Mr. Fantino, a former Toronto Police chief, took over responsibility for procurement from Defence Minister Peter MacKay (Central Nova, N.S.) when Prime Minister Stephen Harper (Calgary Southwest, Alta.) named Mr. Fantino associate defence minister last May after the federal election. Up to that point, he had been a junior minister responsible for seniors following his first election to the Commons in a November, 2010, byelection.
Critics have challenged the 2011 $9-billion figure the government is using as a purchase price, particularly after a U.S. Department of Defense Selected Acquisition Report to Congress last month revealed significant increases in development and production costs for the F-35. Mr. Williams calculates that the report reveals that Canada’s purchase price, not counting subsequent sustainment and operating costs, will be a minimum of $10-billion. His calculation is based on an estimated cost of $88.7-million for each plane compared to the $75-million the government uses.
"Are they locked into their $9-billion figure?" Mr. Williams said to The Hill Times on Monday when told of Mr. McCluskey's statement. "The government will have to determine how much it will cost to buy the jet they decide on, including attrition. If the price of these aircraft exceeds $9-billion, the government has a number of options."
The government would have to either buy fewer aircraft, which Mr. Williams said could undermine the military's ability to perform it missions, or it could select a less expensive aircraft to fit in the budget or it could increase the funding for the project.
The other costs Mr. Ferguson said National Defence and the government failed to disclose to Parliament were for upgrades and weapons. His report said upgrade costs were not known in 2010, but have since been estimated at $1.2-billion over 20 years. Mr. Ferguson did not include a cost for new weapons that will eventually have to be acquired for the sophisticated aircraft, but said they would be addressed during the fleet’s lifetime and were not included in National Defence estimates.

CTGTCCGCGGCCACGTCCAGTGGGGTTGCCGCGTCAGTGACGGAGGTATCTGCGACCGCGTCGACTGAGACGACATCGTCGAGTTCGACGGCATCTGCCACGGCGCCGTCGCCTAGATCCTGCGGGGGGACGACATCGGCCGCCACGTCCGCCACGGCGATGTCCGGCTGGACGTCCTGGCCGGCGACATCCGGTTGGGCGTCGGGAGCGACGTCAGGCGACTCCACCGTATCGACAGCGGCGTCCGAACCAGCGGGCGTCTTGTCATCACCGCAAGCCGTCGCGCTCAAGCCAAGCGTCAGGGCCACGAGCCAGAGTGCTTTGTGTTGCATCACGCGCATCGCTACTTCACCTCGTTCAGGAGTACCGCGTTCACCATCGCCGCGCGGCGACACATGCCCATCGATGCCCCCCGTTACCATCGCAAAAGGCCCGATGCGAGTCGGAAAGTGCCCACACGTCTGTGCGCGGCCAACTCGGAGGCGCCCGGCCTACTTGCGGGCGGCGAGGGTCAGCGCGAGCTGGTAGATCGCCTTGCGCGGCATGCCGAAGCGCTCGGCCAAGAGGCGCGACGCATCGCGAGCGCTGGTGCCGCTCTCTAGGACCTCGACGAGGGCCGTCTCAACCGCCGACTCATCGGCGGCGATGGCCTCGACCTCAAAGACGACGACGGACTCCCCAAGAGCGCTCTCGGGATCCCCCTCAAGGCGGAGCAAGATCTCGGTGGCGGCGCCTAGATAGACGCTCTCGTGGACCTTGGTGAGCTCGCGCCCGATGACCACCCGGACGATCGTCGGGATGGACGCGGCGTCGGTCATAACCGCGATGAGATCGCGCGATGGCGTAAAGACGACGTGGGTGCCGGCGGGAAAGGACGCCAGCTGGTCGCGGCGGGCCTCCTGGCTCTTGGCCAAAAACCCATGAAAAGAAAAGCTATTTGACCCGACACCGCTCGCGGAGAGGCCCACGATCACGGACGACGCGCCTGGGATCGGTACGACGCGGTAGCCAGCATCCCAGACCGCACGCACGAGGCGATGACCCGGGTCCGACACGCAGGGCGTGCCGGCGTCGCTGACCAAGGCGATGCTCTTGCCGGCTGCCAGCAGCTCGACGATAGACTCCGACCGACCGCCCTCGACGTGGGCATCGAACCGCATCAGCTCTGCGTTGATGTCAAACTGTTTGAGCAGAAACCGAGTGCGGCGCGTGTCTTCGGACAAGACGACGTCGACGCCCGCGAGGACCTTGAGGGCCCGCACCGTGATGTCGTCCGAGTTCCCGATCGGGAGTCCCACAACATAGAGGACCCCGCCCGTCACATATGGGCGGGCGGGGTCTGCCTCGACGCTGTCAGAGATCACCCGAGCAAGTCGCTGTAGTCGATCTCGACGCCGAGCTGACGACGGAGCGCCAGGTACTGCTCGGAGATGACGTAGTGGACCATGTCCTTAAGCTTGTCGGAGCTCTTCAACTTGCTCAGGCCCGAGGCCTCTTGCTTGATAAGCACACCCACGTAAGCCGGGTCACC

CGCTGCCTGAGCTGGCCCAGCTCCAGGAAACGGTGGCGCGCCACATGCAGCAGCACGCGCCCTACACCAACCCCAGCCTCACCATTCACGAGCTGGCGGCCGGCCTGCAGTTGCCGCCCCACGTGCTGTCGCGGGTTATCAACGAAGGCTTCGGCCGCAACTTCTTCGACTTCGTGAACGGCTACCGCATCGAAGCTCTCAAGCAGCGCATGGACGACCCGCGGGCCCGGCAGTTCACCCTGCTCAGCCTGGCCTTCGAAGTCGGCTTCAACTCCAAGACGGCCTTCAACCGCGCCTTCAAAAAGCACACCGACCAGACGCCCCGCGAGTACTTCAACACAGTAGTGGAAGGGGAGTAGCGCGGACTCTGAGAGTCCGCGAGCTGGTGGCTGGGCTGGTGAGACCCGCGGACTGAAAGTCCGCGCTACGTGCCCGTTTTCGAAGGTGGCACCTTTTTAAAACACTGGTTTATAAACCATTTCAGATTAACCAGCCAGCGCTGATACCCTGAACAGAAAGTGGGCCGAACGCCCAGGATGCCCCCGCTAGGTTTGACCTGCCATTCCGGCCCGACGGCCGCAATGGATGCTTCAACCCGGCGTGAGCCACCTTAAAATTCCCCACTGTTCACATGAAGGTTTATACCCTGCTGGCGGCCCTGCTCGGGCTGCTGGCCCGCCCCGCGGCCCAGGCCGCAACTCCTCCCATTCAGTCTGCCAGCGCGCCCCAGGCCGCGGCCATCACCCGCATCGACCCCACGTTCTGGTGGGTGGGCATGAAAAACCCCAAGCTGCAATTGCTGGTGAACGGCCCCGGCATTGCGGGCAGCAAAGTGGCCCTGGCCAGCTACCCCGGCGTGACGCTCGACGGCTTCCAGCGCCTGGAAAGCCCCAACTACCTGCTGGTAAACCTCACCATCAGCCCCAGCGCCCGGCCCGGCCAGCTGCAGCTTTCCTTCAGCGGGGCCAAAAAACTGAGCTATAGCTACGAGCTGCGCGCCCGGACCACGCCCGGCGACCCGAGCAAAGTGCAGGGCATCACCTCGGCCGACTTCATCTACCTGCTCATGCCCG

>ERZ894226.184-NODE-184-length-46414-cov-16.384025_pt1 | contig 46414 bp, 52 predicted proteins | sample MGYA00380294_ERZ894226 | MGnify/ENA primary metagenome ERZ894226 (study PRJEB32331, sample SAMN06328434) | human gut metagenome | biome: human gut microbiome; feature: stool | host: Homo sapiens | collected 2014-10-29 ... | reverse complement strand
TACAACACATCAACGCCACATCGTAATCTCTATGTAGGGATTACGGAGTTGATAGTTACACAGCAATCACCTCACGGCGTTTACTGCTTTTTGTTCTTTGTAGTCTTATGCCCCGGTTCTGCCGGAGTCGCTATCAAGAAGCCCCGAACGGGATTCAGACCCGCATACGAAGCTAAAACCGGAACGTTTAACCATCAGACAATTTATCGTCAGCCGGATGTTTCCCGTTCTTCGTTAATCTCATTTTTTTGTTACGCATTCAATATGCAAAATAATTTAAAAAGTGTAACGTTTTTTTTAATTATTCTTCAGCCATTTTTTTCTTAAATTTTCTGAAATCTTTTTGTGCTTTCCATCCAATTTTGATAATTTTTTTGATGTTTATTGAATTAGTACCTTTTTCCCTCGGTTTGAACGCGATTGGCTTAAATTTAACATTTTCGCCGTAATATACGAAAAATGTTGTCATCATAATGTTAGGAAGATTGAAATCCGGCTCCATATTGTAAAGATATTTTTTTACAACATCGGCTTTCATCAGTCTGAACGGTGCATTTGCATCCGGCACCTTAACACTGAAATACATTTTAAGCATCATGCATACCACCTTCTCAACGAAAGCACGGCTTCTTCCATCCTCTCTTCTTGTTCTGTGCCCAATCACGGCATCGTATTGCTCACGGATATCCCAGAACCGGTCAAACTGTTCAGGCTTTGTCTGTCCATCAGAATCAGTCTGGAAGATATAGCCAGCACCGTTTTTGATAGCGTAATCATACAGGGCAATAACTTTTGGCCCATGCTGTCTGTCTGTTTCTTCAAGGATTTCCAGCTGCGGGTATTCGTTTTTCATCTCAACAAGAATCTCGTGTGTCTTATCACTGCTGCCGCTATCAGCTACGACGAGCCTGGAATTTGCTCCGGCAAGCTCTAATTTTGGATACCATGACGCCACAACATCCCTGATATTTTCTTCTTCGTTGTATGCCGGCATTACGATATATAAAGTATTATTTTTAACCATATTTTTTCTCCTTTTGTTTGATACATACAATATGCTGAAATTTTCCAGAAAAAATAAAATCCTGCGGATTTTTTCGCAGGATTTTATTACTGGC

Liberal MP Ralph Goodale (Wascana, Sask.) criticized the government on Monday for being uncooperative when it comes to releasing information to the media and Parliament about the F-35 project. Although a Liberal government in 1997 approved Canada’s participation in production and development, with the option of acquiring the planes at a later date, the Harper government announced in July, 2010, it had decided to acquire 65 of the aircraft, after earlier consideration of buying 80.
“They have obviously just tried at least to slam the lid on every source of information pertaining to the F-35s,” Mr. Goodale said. “This is a government in complete paranoid damage-control mode.”
The government has frozen the spending envelope for the project and promised to establish a secretariat of bureaucrats within the Public Works Department to oversee it in the future. Mr. Fantino has told defence industry officials the government will buy F-35s at the most opportune time as far as purchase price goes, when they are in peak production by the project's prime contractor, U.S, military supply giant Lockheed Martin.
Source: hill times
Author: Tim Naumetz